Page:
"The main business of the dogs on Bernese Farms has always been to be good watchdogs. These farms were built at a distance from each other, each one situated more or less in the center of the land that was cultivated by the farmers family. A dog that announced strangers (man and other animals) which approached the farm or the nearby meadows was essential for the security of all the living creatures there." (attributed to Margret Baertschi at http://www.bmdca.org/pages/The_BMD_History_and_The_Standard.php)
In a culture that focuses on appearance, I suppose it is not at all surprising that berners are attractive to people because of their beauty. But a berner is not a stuffed dog or a yard ornament -- they were bred for a particular purpose and all the wishful thinking in the world will not change DNA.
I have found that many people are surprised when their berners turn into crazed barkers at the sight of a stranger or strange dog -- really? What exactly do you suppose a farm watchdog ought to do? Roll out the welcome mat? Show the intruder to the family silver? This is not a breed that was developed to love everyone -- why should we be surprised and upset when they don't?
On the other hand, it is hard to have a dog that honors her heritage by barking at strangers and strange dogs who dare approach the home or the beloved family; this is especially true when one lives in close confines with others. It is not unreasonable to want our dogs to be quiet and ignore strange people and strange dogs who approach our home -- but it is also not at all unreasonable that a dog bred to be a watchdog is going to bark and carry on.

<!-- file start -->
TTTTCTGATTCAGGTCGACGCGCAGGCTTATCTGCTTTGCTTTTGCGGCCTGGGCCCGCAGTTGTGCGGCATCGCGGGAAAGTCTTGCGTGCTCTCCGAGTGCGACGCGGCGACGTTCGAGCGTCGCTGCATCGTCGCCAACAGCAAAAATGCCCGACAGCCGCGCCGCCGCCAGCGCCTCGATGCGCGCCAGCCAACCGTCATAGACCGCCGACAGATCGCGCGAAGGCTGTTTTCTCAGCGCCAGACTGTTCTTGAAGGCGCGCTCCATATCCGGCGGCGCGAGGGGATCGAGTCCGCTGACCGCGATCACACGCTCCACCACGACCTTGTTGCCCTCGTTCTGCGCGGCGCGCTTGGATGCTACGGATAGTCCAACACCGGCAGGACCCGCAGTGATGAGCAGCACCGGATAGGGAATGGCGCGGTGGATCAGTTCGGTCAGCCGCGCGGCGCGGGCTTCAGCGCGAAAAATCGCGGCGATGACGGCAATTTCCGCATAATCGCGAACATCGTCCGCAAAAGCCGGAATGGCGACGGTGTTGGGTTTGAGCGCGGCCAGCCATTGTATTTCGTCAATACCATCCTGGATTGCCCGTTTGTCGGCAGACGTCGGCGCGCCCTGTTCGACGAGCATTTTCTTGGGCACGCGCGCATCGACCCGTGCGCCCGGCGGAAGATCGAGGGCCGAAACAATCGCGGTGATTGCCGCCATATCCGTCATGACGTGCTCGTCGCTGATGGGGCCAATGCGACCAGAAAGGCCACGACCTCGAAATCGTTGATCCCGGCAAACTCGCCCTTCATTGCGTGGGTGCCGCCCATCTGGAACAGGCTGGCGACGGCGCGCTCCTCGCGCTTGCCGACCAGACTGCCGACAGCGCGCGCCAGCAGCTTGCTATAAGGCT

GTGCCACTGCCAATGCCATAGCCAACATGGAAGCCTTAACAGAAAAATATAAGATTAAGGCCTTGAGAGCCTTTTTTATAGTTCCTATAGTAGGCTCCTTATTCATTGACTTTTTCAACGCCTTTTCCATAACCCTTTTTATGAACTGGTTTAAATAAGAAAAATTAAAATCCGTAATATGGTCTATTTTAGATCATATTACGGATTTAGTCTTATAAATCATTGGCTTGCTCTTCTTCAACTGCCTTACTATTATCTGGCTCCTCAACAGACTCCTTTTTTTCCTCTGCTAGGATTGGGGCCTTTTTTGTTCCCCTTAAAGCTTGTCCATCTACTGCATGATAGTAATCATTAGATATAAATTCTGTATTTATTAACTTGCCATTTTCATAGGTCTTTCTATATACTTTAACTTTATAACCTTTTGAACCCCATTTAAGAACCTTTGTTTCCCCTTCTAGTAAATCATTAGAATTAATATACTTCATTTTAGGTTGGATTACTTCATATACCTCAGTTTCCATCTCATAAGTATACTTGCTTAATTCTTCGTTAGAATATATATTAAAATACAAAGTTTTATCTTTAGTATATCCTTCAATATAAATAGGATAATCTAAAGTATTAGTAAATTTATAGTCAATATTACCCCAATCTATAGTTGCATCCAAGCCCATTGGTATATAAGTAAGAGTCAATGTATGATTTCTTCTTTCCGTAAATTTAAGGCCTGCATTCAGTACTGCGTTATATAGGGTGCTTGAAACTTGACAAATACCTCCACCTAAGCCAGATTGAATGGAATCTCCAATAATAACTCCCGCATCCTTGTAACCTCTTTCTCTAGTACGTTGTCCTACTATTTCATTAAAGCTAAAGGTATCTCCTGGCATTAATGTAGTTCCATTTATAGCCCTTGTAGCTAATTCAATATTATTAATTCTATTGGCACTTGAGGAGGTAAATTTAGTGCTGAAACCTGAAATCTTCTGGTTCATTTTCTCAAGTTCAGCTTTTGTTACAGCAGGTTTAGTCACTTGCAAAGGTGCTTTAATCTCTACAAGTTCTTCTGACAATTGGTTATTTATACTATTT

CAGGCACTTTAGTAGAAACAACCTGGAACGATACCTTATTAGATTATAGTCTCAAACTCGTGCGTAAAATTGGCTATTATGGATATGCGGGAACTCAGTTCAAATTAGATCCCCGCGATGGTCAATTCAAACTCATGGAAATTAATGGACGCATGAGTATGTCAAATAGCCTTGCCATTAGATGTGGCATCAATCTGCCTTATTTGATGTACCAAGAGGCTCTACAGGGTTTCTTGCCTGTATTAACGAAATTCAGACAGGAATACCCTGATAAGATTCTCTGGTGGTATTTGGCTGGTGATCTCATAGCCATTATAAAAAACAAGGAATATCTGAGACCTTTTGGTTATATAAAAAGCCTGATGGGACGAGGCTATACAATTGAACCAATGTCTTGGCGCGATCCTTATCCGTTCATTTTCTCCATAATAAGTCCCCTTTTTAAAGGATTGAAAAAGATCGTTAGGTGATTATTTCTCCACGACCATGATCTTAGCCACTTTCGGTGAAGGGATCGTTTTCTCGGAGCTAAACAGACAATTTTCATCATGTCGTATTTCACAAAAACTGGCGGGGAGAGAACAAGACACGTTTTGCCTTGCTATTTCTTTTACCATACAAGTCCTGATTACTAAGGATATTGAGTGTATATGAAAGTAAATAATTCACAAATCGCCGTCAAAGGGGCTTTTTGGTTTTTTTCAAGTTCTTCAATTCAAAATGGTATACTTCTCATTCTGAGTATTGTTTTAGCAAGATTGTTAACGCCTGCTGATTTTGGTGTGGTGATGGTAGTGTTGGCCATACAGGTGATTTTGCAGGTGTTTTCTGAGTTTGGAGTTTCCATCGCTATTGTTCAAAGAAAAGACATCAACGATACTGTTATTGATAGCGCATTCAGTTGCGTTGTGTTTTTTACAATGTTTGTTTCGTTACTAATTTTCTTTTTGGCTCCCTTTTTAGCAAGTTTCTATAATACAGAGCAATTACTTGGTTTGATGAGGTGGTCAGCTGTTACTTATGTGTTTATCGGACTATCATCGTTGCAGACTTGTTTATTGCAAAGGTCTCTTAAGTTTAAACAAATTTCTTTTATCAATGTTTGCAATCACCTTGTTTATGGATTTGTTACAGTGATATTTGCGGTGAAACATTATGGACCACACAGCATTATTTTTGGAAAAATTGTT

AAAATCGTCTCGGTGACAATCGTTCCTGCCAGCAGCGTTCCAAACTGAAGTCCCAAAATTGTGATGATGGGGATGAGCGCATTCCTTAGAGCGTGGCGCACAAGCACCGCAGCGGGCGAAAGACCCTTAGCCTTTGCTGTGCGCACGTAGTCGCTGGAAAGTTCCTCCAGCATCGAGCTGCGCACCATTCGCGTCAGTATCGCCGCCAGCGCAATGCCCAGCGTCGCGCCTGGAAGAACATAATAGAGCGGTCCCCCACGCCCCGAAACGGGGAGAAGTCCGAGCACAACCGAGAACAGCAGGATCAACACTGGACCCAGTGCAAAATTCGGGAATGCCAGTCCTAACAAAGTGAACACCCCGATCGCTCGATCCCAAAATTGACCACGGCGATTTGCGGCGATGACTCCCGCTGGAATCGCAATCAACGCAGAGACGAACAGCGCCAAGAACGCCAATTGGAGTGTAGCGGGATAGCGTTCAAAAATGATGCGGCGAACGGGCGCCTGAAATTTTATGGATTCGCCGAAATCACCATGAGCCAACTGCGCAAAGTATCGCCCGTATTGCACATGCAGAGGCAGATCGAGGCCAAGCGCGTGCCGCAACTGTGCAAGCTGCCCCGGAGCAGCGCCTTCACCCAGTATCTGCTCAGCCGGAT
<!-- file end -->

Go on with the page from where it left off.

I think people forget that dogs were bred for specific purposes, and this "hard wiring" does not go away with training or wishing or punishing -- it is just as much who a dog is as their outside appearance. And this means that as much as we want a certain kind of dog because they are pretty, that dog may not be the right breed for us.
Mrs. Maize is the most perfect dog I know -- she truly loves everyone -- but she is the first to bark when the UPS truck heads down the driveway or a stranger comes to the door. This is HER "farm" and when something new or strange (or fun) happens, she is hard wired to let us know about it through barking. And then she runs out and leans happily on the new person -- barking an alert is not the same thing as unfriendly.
I think about barking as expression, and decided that if I was not allowed to ever express myself, I would go crazy. And so I think barking is okay -- it is how dogs "talk" -- and it is a safe (albeit noisy) way for them to communicate. I do want it under some control though so allow the alert, and then thank everyone and suggest they be quiet; this typically works, especially when silence is rewarded with cookies.
My dogs' alert barking does not bother neighbors because we don't have any that are close, but it wasn't always that way. When we lived in Utah, we lived on a busy corner in a neighborhood filled with families -- that is a lot of strangers, human and canine. Living where I do now makes me wonder how/why I dealt with the stress of having watchdogs in a busy neighborhood!!